Roma in Eastern Europe : ethnic policy and security in the Czech Republic, Slovakia, and Romania
Hajek, Richard P.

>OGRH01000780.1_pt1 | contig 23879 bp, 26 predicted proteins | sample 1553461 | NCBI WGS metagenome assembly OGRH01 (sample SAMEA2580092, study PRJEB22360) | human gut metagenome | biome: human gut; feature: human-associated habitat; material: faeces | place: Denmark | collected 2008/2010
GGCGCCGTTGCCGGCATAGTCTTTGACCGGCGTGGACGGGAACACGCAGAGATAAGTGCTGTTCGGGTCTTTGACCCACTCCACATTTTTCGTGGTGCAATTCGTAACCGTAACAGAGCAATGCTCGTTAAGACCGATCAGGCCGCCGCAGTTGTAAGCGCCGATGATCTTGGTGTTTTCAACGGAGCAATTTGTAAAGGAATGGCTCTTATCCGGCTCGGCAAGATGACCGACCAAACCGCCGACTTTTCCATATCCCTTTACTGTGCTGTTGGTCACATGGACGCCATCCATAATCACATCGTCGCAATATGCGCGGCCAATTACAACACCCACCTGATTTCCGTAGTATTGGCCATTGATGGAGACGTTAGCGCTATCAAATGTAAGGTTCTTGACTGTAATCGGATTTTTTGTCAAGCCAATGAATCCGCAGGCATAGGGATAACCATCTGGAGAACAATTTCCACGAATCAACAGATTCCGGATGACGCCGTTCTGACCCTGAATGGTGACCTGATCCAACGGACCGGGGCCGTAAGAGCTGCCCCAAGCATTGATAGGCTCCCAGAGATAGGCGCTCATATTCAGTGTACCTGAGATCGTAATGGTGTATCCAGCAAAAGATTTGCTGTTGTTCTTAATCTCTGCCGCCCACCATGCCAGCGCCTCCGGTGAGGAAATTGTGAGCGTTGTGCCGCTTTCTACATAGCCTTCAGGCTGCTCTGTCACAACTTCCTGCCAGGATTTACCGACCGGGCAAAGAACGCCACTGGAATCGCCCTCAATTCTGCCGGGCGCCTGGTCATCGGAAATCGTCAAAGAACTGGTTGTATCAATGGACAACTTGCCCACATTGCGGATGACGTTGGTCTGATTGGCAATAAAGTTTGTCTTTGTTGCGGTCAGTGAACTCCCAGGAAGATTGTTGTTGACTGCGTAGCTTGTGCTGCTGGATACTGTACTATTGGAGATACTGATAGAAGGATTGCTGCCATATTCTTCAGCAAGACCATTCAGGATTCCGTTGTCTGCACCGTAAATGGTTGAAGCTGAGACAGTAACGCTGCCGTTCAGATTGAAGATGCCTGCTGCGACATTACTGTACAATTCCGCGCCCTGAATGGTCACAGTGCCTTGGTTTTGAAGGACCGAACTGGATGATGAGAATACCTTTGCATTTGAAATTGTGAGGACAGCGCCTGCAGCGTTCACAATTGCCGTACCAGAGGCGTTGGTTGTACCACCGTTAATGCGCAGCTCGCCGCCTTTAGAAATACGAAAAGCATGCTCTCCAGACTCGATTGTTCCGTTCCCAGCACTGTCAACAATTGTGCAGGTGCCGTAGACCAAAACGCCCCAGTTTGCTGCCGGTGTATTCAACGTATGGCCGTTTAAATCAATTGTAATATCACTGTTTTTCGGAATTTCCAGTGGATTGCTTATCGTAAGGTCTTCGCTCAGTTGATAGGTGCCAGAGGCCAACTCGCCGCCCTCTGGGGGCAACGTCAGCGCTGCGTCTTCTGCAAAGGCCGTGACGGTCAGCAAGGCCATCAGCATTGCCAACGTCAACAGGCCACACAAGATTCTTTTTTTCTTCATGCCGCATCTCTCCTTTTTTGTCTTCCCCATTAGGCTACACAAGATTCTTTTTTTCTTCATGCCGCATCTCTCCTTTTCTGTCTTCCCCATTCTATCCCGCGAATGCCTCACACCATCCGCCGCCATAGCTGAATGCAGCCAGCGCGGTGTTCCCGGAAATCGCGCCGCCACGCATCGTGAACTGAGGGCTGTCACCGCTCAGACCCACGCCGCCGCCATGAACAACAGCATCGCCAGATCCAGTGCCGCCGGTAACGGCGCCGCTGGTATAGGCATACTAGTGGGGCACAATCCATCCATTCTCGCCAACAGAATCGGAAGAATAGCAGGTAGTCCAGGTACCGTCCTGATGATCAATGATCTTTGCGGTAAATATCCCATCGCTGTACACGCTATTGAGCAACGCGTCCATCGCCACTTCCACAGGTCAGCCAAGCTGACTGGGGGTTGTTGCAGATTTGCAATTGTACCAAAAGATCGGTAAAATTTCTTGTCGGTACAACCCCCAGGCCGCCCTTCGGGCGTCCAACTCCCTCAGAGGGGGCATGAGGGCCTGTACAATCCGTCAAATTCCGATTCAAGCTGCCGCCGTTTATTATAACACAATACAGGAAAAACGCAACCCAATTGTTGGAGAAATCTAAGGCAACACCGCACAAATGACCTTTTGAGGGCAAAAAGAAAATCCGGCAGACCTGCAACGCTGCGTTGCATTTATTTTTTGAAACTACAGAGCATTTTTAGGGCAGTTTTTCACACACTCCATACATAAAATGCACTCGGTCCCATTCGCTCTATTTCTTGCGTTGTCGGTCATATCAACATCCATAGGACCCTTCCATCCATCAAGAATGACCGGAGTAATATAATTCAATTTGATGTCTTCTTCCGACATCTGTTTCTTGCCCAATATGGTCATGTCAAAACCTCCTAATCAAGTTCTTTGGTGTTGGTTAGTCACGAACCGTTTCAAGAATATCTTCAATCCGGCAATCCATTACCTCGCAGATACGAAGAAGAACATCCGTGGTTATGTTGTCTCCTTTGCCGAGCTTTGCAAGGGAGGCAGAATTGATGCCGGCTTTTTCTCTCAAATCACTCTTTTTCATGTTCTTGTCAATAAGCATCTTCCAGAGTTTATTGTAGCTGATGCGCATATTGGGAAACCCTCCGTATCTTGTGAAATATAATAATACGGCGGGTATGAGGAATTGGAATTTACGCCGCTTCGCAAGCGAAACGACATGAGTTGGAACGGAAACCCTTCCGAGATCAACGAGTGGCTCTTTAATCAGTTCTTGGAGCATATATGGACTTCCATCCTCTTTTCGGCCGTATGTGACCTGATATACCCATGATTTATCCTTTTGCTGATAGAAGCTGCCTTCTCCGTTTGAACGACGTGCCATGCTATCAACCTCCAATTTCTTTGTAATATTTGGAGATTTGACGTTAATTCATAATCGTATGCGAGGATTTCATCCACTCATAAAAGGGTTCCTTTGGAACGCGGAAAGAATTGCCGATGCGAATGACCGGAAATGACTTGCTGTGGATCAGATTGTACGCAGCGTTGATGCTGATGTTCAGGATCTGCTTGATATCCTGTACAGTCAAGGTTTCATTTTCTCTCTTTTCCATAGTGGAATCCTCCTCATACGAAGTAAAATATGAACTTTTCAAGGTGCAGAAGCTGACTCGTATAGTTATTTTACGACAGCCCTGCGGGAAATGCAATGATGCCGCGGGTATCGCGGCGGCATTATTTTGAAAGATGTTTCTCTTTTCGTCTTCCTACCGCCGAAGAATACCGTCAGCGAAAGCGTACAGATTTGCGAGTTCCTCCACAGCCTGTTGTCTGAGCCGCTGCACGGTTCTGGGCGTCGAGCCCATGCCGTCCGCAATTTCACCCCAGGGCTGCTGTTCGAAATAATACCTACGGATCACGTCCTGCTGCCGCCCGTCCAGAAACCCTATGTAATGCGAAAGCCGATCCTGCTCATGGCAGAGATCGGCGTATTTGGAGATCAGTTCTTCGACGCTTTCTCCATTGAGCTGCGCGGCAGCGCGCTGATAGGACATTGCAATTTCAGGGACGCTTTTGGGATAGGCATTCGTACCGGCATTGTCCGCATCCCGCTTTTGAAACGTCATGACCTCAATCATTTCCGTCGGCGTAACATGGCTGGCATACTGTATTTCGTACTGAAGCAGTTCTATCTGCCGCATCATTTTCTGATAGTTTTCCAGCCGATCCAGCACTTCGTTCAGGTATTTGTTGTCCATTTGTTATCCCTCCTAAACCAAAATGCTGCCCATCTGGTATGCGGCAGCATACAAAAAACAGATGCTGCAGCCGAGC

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From the time Roma arrived in Europe during the Middle Ages, their presence as often resulted in friction with the other peoples of Central and Eastern Europe. This generalization and indigenous attitude applies today. Due to the Roma's unique culture, customs, language, and social structure, they are not integrated into Central and Eastern European society. Moreover, Roma are a target of racial bias and discrimination, especially during times of social and political turmoil. At the turn of the century, the Czech Republic, Slovakia and Romania are all undergoing tremendous change, with the Roma as a focus for society's ills. Security problems, arising therefrom, include migration, high demographic birthrate, illiteracy, unemployment, and criminal behavior. Therefore an effective program of integrating Roma into the new democracies is necessary. The new democracies must also improve minority rights in order to join European security and economic organizations. Membership is essential for the survival of democracy in the Czech Republic, Slovakia, and Romania.
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